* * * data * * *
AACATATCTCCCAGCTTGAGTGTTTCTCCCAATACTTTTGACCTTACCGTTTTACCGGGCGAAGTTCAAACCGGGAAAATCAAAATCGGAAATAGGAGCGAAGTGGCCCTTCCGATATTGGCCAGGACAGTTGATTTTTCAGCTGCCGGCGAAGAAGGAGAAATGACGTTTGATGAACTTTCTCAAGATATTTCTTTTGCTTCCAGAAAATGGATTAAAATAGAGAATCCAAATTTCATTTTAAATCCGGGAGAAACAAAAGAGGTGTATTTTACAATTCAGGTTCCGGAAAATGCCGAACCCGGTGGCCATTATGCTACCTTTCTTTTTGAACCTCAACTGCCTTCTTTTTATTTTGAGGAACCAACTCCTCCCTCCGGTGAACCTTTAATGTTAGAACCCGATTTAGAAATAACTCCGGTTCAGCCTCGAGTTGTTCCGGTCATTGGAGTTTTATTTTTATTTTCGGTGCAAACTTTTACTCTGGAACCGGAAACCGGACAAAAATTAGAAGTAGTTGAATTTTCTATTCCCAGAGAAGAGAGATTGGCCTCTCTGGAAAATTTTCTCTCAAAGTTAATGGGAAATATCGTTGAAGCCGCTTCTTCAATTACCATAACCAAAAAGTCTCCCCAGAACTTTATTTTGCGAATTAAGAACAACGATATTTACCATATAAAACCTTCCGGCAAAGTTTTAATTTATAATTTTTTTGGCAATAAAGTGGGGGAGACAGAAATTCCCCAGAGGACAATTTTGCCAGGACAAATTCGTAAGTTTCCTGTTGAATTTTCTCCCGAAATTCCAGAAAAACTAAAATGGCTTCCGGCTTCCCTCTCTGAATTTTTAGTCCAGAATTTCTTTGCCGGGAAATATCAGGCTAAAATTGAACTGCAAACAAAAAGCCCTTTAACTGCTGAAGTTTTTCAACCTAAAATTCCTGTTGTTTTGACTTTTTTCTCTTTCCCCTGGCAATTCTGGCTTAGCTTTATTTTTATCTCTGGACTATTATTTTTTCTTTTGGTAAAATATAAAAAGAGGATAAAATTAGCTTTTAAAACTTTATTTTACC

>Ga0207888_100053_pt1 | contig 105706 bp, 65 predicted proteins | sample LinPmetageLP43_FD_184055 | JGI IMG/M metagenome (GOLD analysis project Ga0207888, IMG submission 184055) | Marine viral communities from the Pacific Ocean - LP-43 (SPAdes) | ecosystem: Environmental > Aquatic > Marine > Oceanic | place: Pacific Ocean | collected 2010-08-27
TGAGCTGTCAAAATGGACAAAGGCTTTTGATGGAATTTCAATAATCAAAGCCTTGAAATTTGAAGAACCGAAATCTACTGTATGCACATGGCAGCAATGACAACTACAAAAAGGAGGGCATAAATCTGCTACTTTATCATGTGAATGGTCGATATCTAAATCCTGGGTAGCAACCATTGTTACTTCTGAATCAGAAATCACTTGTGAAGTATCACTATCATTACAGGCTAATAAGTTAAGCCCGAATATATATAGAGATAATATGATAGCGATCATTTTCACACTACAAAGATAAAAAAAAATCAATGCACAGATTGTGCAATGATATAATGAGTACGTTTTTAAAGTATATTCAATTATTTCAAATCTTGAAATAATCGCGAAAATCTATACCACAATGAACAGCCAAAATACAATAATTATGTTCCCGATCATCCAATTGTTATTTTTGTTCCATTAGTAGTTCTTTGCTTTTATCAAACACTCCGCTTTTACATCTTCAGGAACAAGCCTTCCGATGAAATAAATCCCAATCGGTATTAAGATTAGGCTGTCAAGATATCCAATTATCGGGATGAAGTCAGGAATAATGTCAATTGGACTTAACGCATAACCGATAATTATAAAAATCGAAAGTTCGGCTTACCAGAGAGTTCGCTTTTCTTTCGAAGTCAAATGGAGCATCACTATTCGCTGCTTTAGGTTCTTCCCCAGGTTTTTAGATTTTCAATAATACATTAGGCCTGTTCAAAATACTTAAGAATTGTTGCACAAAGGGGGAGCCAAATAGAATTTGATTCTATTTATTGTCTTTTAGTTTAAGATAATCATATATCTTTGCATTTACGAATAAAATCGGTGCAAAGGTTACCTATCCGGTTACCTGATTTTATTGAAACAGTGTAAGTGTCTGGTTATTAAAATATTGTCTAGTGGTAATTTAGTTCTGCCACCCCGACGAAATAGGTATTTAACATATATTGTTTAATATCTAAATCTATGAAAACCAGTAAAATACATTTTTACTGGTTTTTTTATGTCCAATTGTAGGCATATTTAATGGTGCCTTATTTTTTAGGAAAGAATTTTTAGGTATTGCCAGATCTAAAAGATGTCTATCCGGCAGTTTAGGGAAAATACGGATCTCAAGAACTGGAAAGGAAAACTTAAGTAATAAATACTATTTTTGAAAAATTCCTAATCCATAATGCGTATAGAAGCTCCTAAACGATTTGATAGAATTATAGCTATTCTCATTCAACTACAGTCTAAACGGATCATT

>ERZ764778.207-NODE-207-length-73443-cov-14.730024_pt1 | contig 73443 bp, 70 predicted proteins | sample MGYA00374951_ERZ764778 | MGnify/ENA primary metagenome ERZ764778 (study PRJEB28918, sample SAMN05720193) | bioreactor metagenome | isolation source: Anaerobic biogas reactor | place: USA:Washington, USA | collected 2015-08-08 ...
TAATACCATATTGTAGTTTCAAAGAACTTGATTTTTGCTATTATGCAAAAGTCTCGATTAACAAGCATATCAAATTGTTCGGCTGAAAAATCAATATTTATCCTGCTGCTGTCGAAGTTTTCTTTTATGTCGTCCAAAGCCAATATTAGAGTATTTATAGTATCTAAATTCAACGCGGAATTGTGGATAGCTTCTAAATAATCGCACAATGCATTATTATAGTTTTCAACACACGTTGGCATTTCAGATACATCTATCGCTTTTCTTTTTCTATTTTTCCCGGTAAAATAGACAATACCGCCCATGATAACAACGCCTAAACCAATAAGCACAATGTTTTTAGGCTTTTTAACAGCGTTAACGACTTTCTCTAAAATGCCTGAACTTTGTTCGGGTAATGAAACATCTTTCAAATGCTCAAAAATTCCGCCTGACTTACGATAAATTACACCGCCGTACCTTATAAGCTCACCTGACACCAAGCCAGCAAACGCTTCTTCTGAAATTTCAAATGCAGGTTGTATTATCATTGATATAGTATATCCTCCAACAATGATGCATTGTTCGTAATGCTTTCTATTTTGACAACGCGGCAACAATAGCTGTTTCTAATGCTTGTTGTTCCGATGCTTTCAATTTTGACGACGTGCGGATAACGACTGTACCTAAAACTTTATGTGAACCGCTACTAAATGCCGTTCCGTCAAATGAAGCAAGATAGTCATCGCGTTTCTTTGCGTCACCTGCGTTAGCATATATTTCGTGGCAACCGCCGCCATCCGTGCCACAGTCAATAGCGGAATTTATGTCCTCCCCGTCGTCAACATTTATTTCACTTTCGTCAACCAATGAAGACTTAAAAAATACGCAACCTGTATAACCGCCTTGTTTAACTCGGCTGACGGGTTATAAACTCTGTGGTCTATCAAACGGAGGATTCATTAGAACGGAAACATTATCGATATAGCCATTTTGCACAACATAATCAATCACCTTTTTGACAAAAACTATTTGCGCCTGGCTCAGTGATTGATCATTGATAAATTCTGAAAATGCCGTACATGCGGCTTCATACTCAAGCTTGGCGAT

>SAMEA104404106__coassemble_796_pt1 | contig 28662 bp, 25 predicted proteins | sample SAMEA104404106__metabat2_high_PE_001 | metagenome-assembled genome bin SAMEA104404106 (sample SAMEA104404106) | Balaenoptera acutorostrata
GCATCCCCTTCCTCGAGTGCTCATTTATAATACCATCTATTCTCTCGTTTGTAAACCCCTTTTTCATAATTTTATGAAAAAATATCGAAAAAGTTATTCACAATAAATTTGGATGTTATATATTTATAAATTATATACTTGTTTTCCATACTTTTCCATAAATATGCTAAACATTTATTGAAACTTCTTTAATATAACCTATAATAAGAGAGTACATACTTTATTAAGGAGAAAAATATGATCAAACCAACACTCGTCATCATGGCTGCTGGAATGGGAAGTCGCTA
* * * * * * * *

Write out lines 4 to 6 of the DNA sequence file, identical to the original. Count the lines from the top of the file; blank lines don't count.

>ERZ764778.207-NODE-207-length-73443-cov-14.730024_pt1 | contig 73443 bp, 70 predicted proteins | sample MGYA00374951_ERZ764778 | MGnify/ENA primary metagenome ERZ764778 (study PRJEB28918, sample SAMN05720193) | bioreactor metagenome | isolation source: Anaerobic biogas reactor | place: USA:Washington, USA | collected 2015-08-08 ...
TAATACCATATTGTAGTTTCAAAGAACTTGATTTTTGCTATTATGCAAAAGTCTCGATTAACAAGCATATCAAATTGTTCGGCTGAAAAATCAATATTTATCCTGCTGCTGTCGAAGTTTTCTTTTATGTCGTCCAAAGCCAATATTAGAGTATTTATAGTATCTAAATTCAACGCGGAATTGTGGATAGCTTCTAAATAATCGCACAATGCATTATTATAGTTTTCAACACACGTTGGCATTTCAGATACATCTATCGCTTTTCTTTTTCTATTTTTCCCGGTAAAATAGACAATACCGCCCATGATAACAACGCCTAAACCAATAAGCACAATGTTTTTAGGCTTTTTAACAGCGTTAACGACTTTCTCTAAAATGCCTGAACTTTGTTCGGGTAATGAAACATCTTTCAAATGCTCAAAAATTCCGCCTGACTTACGATAAATTACACCGCCGTACCTTATAAGCTCACCTGACACCAAGCCAGCAAACGCTTCTTCTGAAATTTCAAATGCAGGTTGTATTATCATTGATATAGTATATCCTCCAACAATGATGCATTGTTCGTAATGCTTTCTATTTTGACAACGCGGCAACAATAGCTGTTTCTAATGCTTGTTGTTCCGATGCTTTCAATTTTGACGACGTGCGGATAACGACTGTACCTAAAACTTTATGTGAACCGCTACTAAATGCCGTTCCGTCAAATGAAGCAAGATAGTCATCGCGTTTCTTTGCGTCACCTGCGTTAGCATATATTTCGTGGCAACCGCCGCCATCCGTGCCACAGTCAATAGCGGAATTTATGTCCTCCCCGTCGTCAACATTTATTTCACTTTCGTCAACCAATGAAGACTTAAAAAATACGCAACCTGTATAACCGCCTTGTTTAACTCGGCTGACGGGTTATAAACTCTGTGGTCTATCAAACGGAGGATTCATTAGAACGGAAACATTATCGATATAGCCATTTTGCACAACATAATCAATCACCTTTTTGACAAAAACTATTTGCGCCTGGCTCAGTGATTGATCATTGATAAATTCTGAAAATGCCGTACATGCGGCTTCATACTCAAGCTTGGCGAT

>SAMEA104404106__coassemble_796_pt1 | contig 28662 bp, 25 predicted proteins | sample SAMEA104404106__metabat2_high_PE_001 | metagenome-assembled genome bin SAMEA104404106 (sample SAMEA104404106) | Balaenoptera acutorostrata